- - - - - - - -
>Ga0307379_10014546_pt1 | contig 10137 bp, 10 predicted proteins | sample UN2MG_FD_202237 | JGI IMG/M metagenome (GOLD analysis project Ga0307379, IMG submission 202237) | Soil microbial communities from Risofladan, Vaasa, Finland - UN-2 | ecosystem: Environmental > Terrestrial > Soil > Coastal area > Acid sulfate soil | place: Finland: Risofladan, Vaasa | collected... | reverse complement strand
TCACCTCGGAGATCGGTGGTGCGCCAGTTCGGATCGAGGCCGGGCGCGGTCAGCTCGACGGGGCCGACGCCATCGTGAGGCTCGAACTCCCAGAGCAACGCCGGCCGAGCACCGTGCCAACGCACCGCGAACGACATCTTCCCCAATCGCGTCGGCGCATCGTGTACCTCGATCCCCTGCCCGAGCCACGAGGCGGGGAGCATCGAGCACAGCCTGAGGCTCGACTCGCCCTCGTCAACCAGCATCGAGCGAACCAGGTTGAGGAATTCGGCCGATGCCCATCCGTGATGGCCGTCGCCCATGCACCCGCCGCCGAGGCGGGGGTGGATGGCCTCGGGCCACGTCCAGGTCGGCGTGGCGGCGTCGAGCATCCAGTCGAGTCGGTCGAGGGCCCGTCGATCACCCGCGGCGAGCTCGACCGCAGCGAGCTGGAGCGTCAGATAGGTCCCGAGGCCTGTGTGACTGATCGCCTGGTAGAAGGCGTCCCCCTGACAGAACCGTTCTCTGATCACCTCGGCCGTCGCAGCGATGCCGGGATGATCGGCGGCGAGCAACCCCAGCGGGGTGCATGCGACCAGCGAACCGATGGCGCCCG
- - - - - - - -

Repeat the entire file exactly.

>Ga0307379_10014546_pt1 | contig 10137 bp, 10 predicted proteins | sample UN2MG_FD_202237 | JGI IMG/M metagenome (GOLD analysis project Ga0307379, IMG submission 202237) | Soil microbial communities from Risofladan, Vaasa, Finland - UN-2 | ecosystem: Environmental > Terrestrial > Soil > Coastal area > Acid sulfate soil | place: Finland: Risofladan, Vaasa | collected... | reverse complement strand
TCACCTCGGAGATCGGTGGTGCGCCAGTTCGGATCGAGGCCGGGCGCGGTCAGCTCGACGGGGCCGACGCCATCGTGAGGCTCGAACTCCCAGAGCAACGCCGGCCGAGCACCGTGCCAACGCACCGCGAACGACATCTTCCCCAATCGCGTCGGCGCATCGTGTACCTCGATCCCCTGCCCGAGCCACGAGGCGGGGAGCATCGAGCACAGCCTGAGGCTCGACTCGCCCTCGTCAACCAGCATCGAGCGAACCAGGTTGAGGAATTCGGCCGATGCCCATCCGTGATGGCCGTCGCCCATGCACCCGCCGCCGAGGCGGGGGTGGATGGCCTCGGGCCACGTCCAGGTCGGCGTGGCGGCGTCGAGCATCCAGTCGAGTCGGTCGAGGGCCCGTCGATCACCCGCGGCGAGCTCGACCGCAGCGAGCTGGAGCGTCAGATAGGTCCCGAGGCCTGTGTGACTGATCGCCTGGTAGAAGGCGTCCCCCTGACAGAACCGTTCTCTGATCACCTCGGCCGTCGCAGCGATGCCGGGATGATCGGCGGCGAGCAACCCCAGCGGGGTGCATGCGACCAGCGAACCGATGGCGCCCG